Basically, good software tries to take care of the user, and it doesn’t have extra features or pages that make life harder for the user. Developers love creating elaborate features and offering multiple customization options, but developers need to remember to always ask: Does X enhance our product or can we get our message across without it? Consider the iPhone. It was more successful than other phones on the market because even though it was more expensive and had less functionality, its user experience didn’t suck. Apple’s main focus was not implementing a particular feature, app, or capability but rather figuring out what people used a phone to do and creating an interface that actually worked well to do those things. Similarly at Architexa, we must remember that the most important thing to our users is that they understand their code. They would only want and use the additional control if it helped them achieve this comprehension goal more effectively.
David also stresses that developers need to be sure not to underestimate the effect of “constant friction”. To a user, clicks = time = money. Even if it is only one extra mouse click every few hours or a few extra seconds wasted per task, when multiplied by all the users over a period of time, the result can be a lot of the client’s time and money wasted, and that will not make the client happy. David lastly made the following good recommendations for creating better software:
Add to your team someone who is a non-technical person and/or doesn’t know the internal workings of your program. You want the people who test your software to represent your user demographic.
Break with convention if necessary. Even if most programs don’t do something, if doing it is what’s best for your program, do it. Also, over time users have changed, and therefore old conventions may no longer apply.
Don’t let edge cases complicate the mainstream. Developers are conditioned to think in terms of perfection; if a math theorem only works in 99 out of 100 cases it’s no good, but if an application doesn’t work for 1 person out of 100, the focus should stay on keeping the other 99 happy. Generality is good, and assumptions are fine if they work for most cases.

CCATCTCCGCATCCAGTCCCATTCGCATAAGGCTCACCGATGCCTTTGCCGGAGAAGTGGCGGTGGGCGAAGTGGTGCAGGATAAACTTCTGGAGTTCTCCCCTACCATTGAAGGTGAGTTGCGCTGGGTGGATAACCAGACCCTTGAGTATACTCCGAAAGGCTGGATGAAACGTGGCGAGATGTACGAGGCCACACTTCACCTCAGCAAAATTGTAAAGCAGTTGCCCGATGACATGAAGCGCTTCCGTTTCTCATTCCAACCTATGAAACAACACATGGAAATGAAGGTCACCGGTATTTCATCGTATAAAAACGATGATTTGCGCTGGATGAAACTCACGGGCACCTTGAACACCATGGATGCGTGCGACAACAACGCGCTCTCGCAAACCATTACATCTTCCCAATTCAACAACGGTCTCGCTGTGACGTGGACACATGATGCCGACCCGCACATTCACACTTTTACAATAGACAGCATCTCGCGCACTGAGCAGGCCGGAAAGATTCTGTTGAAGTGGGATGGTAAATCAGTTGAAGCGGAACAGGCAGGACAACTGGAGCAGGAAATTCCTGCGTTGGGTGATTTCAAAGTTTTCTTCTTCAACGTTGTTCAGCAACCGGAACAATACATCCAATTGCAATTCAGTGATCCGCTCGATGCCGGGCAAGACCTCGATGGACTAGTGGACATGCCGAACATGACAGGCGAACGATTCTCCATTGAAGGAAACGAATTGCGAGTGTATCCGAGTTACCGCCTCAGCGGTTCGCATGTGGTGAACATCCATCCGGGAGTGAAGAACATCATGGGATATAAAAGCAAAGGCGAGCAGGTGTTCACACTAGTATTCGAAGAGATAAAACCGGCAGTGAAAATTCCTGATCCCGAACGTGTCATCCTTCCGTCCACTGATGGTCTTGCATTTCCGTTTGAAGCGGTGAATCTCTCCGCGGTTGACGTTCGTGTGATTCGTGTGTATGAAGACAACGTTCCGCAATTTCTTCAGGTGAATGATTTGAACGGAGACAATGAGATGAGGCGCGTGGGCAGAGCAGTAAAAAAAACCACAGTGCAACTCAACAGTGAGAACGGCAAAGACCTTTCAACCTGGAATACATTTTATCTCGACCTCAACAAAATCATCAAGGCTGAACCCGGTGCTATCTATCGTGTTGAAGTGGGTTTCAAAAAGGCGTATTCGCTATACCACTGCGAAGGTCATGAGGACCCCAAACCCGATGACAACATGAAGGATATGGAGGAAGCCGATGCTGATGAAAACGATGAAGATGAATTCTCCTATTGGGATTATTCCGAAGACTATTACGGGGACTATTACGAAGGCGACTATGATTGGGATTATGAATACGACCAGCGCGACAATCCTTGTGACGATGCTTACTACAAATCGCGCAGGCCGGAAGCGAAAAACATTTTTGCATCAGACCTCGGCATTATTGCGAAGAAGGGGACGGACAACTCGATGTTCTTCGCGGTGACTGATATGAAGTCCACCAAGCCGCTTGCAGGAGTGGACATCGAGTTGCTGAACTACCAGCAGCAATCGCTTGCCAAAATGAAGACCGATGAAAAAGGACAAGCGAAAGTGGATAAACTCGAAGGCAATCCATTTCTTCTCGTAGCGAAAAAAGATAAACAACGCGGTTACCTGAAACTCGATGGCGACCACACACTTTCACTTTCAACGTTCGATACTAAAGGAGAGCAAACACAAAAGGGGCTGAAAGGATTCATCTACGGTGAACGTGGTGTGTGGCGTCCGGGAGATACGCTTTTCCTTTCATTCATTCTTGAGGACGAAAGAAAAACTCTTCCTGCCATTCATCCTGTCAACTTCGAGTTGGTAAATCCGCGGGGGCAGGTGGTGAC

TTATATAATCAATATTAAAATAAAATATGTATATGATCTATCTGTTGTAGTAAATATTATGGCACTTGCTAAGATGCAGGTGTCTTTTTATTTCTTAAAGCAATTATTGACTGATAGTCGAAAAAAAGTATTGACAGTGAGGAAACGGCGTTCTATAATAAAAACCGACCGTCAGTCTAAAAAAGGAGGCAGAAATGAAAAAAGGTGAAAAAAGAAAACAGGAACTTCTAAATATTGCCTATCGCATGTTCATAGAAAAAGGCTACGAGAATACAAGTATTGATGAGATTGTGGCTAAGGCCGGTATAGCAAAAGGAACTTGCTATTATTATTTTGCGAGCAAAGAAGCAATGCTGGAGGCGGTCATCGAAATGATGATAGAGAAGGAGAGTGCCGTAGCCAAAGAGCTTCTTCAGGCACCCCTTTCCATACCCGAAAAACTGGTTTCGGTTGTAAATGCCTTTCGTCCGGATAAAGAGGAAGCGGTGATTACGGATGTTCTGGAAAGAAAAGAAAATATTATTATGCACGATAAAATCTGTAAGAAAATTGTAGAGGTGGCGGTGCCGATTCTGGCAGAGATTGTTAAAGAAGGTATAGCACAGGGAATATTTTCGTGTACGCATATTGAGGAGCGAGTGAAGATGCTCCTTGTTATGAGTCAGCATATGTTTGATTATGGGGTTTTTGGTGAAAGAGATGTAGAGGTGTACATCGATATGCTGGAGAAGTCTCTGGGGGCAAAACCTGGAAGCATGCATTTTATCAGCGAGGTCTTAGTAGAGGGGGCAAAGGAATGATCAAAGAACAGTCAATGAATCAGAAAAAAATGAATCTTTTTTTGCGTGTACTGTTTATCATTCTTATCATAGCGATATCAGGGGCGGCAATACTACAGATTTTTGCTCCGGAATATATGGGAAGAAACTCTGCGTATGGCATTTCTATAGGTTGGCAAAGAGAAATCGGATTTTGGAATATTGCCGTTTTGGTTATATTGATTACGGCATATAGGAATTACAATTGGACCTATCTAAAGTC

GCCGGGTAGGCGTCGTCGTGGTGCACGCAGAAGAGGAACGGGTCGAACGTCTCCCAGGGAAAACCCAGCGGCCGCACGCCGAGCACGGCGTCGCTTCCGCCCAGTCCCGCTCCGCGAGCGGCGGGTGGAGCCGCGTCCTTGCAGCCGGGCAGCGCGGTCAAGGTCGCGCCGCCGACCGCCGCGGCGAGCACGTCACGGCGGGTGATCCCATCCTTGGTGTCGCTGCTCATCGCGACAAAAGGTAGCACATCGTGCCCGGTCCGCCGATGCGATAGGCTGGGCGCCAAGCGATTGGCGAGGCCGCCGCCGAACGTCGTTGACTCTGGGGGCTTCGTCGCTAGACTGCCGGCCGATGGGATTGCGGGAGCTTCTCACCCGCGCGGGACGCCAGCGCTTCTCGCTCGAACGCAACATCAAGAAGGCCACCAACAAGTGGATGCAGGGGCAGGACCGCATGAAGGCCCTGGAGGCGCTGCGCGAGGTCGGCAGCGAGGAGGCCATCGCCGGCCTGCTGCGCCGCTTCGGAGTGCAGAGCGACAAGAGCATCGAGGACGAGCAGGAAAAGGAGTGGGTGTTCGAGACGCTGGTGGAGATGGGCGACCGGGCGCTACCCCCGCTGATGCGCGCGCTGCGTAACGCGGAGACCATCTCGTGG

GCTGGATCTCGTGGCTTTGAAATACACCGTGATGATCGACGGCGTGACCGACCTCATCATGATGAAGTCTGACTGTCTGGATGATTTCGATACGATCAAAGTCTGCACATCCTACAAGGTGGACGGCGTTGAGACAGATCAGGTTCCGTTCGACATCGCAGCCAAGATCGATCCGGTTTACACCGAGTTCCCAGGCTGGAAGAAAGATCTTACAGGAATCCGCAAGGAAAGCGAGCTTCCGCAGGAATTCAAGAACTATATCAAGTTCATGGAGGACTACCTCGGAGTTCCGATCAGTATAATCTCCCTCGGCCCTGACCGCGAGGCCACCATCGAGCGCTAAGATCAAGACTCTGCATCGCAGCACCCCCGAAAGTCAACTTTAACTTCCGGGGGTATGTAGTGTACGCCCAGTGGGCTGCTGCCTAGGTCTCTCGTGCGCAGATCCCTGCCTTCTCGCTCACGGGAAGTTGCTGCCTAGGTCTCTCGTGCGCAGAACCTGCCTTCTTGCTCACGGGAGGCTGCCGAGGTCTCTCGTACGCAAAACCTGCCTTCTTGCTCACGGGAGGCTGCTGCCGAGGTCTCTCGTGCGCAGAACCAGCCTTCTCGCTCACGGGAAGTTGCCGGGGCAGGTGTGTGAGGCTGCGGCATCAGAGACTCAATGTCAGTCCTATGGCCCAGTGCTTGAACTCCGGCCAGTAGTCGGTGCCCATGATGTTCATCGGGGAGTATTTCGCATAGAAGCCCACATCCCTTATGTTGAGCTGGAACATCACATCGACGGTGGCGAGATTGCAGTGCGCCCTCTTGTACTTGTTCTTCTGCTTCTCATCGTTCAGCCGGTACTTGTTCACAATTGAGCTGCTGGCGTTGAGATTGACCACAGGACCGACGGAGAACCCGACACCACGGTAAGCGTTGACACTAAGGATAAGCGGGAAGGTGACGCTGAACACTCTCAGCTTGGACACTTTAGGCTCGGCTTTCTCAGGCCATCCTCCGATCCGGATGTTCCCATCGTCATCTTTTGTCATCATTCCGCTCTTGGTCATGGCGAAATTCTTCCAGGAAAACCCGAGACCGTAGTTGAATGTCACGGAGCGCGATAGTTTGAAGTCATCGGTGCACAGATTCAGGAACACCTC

Instrument carefully while ensuring that the application isn’t intrusive and doesn’t gather sensitive data. Be wary of using focus groups and try monitoring real, actual users to learn what interfaces they like and what needs to be made simpler. For your website, figure out what visitors think about it by determining what pages they view and in what order. For desktop apps, David recommends using his free program available at knowthyuser.com in order to instrument the user interface and see what users are actually doing.
Related to #4, I think that it is additionally very important for developers to provide users with a good method for providing feedback – but I also think that this is one of the hardest things to do well. Users are hesitant to talk about their difficulties for fear of appearing stupid, and some users avoid mentioning gripes in order to be polite, making it hard to know how reliable their feedback is. Also, if you ask a question about a specific feature, a user is much more likely to try to critique that feature or give suggestions on how to improve it than to say it should be eliminated entirely, even if that is what they would prefer. Finally, examining feedback and results of instrumentation can be time consuming and expensive for the software team, so a representative sample may not end up being examined.
- Finally, always ask: Is this individual design decision taking our program closer or farther from “just working”? The goal should always be to increase the usability of the software rather than to advance an imagined idea that seems impressive or interesting to the developer but that doesn’t necessarily help the user. Remember that the user has different expectations and needs because the user is not you!
(Image via Flickr)